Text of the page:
Oh, What A Lovely War!

Reviewer's Rating

It is sixty years now since the first production of ‘Oh, What A Lovely War’, one of the stand-out artistic events of the 1960s. Joan Littlewood’s sharp-edged but poignant satire of the politicians and generals and financiers of the First World War not only put her and her company, Theatre Workshop, on the map, but helped to reconfigure the scope of musical theatre in this country and started the erosion of respect for The Establishment and its institutions that continues to this day. Moreover it has had a huge impact on the pattern and methods of comedy whether in the form of Monty Python or, nearer our own time, ‘Blackadder Goes Forth.’

The show still stands up very well as an example of how to do fierce, brittle satire combined with heart and pathos. Though it is somewhat ironic that its central critique – that the armies were ‘lions led by donkeys’ – has now become the popular orthodoxy rather than an iconoclastic view. Historians, meanwhile, have moved in a more nuanced direction. But this does not affect the power and impact of the evening as we are taken through ‘the war game’ against a backcloth of headline casualties and projected archival footage.

There are five performers, mostly recent young graduates from Rose Bruford College, and all in Pierrot-style white-face. The circus ambience sets the farcical and ironic tone in the same way as the Kit-Kat club in ‘Cabaret’. The actors have to inhabit a whirlwind of contrasted characters and do so with panache as they slip from one costume or significant prop to another. Moreover, all of these multi-talented people play a variety of musical instruments – trumpet, trombone, clarinet, double bass, violin, piano, accordion, ukelele and percussion. Coordinating the plethora of short scenes and numbers, whether snappy or poignant, must have been a huge endeavour for the whole team under director Nicky Allpress; but it passes off seamlessly.

The music is absolutely central to the emotional punch of the evening. Much of the bite and the pathos derive from the reworking of the old music hall songs of the day, sometimes with alternative lyrics provided by the soldiers in the trenches themselves. Just as in the Brecht/Weill ‘Threepenny Opera’, the simplicity of the words and the bleak austerity of the searing harmonies in the music makes these old music hall honky-tonk songs incredibly moving. All credit to Tom Neill and Ellie Verkerk for integrating so many of these special moments.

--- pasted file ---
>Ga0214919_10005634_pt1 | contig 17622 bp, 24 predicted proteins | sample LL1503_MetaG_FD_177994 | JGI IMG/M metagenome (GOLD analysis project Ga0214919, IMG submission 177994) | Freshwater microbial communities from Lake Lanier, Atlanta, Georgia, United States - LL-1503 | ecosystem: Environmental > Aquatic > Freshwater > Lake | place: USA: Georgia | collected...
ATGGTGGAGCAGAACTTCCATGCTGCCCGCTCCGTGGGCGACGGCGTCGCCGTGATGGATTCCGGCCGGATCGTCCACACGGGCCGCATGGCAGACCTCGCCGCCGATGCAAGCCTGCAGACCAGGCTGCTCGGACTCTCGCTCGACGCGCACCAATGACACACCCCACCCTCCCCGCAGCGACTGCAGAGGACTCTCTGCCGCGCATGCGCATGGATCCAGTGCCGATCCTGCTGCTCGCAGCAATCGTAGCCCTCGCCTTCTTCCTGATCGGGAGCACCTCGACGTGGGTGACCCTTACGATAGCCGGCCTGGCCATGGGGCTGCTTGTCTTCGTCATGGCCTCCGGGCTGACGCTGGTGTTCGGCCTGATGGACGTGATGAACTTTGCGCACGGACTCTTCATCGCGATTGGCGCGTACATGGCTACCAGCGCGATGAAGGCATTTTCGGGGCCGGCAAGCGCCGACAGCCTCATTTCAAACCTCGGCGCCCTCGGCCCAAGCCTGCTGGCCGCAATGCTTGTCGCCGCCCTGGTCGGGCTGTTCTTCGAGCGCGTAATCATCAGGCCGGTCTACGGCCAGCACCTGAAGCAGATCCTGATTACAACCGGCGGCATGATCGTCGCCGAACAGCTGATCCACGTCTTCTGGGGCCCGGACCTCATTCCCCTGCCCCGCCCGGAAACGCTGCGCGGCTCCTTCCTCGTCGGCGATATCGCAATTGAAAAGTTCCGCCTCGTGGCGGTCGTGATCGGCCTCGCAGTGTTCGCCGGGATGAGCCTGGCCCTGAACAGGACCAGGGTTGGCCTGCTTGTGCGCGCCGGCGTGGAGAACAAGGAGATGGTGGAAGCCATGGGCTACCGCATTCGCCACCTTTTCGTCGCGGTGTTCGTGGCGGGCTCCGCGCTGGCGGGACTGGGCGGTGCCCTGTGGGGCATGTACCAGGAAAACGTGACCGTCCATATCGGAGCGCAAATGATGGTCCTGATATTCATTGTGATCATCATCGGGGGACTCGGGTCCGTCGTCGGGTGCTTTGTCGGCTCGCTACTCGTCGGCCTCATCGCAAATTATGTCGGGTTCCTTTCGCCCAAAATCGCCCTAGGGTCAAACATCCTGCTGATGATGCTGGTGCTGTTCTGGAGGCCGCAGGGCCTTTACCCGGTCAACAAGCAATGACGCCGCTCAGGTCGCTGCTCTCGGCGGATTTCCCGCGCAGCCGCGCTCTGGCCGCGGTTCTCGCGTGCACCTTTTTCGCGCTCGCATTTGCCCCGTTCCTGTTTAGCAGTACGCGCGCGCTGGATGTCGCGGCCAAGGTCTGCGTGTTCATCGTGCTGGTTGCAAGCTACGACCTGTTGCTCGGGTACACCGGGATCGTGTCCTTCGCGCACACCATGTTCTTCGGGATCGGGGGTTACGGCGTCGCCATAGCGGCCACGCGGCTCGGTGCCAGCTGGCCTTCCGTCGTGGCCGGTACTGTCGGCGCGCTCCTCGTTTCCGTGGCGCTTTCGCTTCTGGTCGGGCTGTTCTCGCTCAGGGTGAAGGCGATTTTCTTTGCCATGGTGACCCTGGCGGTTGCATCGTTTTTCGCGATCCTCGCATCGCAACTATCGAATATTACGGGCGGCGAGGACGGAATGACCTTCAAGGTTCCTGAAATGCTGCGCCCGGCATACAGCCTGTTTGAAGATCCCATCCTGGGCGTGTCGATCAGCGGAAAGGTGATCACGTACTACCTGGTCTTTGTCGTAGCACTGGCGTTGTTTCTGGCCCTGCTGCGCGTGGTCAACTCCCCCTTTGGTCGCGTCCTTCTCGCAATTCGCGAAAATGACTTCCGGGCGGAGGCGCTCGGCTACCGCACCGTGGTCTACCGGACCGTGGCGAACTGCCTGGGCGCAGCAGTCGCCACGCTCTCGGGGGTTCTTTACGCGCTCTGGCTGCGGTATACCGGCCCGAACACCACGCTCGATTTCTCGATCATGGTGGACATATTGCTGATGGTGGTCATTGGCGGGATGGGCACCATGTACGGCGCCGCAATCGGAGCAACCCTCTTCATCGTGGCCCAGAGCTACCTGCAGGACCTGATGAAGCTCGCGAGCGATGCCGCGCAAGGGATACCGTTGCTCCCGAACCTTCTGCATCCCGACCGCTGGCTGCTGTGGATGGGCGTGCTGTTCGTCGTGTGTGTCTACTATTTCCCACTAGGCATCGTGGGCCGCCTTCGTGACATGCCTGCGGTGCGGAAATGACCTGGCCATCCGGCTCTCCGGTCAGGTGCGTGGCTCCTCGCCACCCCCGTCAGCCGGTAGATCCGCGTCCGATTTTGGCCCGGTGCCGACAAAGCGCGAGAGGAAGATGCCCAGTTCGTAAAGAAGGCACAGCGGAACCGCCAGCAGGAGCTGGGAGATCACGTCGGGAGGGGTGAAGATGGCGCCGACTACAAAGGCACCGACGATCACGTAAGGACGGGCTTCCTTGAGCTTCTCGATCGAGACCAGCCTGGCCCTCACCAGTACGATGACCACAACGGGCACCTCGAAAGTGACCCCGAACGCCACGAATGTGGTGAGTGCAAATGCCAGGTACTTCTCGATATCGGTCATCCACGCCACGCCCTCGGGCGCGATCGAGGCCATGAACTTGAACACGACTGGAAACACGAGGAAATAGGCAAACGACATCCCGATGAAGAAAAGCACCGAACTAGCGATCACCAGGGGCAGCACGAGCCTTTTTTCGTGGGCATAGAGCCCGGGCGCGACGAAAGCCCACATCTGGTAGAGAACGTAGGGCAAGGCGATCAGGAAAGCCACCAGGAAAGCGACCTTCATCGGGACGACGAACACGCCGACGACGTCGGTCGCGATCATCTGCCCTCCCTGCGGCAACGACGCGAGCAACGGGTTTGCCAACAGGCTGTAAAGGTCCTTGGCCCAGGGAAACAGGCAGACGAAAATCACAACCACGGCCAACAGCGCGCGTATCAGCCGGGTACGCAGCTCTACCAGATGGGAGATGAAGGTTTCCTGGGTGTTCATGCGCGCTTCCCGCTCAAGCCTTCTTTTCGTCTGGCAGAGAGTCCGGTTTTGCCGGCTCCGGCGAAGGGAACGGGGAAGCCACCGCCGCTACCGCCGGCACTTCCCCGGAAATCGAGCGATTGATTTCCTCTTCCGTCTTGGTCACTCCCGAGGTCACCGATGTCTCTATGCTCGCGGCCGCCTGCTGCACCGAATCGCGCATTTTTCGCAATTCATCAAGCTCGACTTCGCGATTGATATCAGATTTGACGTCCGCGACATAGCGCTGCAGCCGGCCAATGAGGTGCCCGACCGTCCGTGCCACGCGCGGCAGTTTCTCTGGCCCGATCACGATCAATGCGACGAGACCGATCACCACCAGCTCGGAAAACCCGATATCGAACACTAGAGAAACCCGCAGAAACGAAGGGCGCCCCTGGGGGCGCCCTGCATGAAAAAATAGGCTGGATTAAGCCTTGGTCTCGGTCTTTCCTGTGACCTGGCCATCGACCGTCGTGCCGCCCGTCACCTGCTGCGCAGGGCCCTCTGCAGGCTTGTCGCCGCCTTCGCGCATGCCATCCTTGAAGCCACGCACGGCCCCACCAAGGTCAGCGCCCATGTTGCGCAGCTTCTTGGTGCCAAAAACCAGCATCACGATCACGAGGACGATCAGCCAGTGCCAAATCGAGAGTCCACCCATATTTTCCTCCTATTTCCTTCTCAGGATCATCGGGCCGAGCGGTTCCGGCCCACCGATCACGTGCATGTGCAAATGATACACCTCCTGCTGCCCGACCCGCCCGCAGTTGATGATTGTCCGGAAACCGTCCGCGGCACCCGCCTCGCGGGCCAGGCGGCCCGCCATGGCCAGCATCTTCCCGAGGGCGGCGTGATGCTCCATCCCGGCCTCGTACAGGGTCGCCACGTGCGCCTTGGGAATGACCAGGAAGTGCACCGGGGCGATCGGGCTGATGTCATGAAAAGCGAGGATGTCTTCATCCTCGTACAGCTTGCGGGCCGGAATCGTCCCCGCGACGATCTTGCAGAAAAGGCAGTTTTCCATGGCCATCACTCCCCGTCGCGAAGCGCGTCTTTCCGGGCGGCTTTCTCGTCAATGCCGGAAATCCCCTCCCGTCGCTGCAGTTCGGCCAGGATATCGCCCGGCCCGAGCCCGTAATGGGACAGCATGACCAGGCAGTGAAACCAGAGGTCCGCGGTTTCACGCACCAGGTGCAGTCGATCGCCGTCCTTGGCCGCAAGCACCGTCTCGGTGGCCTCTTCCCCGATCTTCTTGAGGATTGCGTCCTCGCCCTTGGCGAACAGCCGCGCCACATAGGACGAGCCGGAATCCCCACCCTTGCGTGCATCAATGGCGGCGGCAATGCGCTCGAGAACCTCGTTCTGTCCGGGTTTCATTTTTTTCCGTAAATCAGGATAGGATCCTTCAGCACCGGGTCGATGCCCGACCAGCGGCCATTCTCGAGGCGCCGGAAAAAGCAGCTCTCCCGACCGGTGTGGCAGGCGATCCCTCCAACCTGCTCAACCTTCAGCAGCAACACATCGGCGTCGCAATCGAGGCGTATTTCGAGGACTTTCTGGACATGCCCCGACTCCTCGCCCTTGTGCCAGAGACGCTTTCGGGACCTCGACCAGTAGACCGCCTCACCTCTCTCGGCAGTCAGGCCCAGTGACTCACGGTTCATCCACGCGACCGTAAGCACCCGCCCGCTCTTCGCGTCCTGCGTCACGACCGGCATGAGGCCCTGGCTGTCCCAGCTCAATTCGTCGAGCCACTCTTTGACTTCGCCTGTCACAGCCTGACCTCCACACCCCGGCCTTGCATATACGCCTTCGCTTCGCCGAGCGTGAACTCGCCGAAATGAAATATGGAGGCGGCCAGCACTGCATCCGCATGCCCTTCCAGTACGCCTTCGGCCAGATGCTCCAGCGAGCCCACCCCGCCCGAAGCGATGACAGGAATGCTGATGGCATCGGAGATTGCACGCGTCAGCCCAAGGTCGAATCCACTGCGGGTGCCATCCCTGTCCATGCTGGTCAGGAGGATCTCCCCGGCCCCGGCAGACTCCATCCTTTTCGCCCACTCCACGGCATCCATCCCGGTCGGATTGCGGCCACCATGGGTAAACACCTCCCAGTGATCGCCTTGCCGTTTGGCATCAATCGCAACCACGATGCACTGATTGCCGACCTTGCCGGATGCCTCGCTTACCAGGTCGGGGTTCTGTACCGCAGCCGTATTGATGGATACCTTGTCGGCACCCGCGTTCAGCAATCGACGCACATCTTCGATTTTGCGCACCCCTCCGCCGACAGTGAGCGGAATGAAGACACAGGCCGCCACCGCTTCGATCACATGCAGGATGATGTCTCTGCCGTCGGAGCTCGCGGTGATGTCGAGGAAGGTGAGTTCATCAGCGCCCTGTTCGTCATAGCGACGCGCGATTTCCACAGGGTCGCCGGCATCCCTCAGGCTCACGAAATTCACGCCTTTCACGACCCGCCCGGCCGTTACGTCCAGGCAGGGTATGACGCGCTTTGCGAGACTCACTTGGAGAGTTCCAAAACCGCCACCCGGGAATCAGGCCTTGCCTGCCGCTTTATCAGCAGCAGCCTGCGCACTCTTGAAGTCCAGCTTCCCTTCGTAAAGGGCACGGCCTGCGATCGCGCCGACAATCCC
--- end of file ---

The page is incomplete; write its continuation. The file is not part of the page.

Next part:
Likewise the costume, set and movement creatives have done a great job in providing a period feel to the setting while making the action fluid and accessible. Shabby-chic dominates, but there are some sharp uniforms when needed, together with inspired bits of camp, alternative fantasy. This is never a static tableau. Military manoeuvres are suggested, trenches evoked, the home front recreated – all with great economy and precision.

This is a genuine ensemble performance, so it is invidious to single out any of the uniformly excellent cast members above the others. But particular highlights lay in Chioma Uma’s heartfelt and straightforward rendition of ‘Keep the Home Fires Burning’, Euan Wilson’s inflexible and blinkered portrayal of Haig, and Harry Curley’s portrayal of an Anglican chaplain. Scenes that continue to resonate for me include the farcical drill parade full of sergeant-majorly gobbledygook; the braying laughter of wartime profiteers, the Christmas reconciliations across No Mans’s Land, and the exceptional ending where we move effortlessly into another realm of close-harmony singing as peace comes – alongside a recognition that few will talk of what they had witnessed.

But this show still continues to bear eloquent witness, not just on their behalf, but on behalf of all those still caught on the barbed-wire cruelties and contradictions of wartime.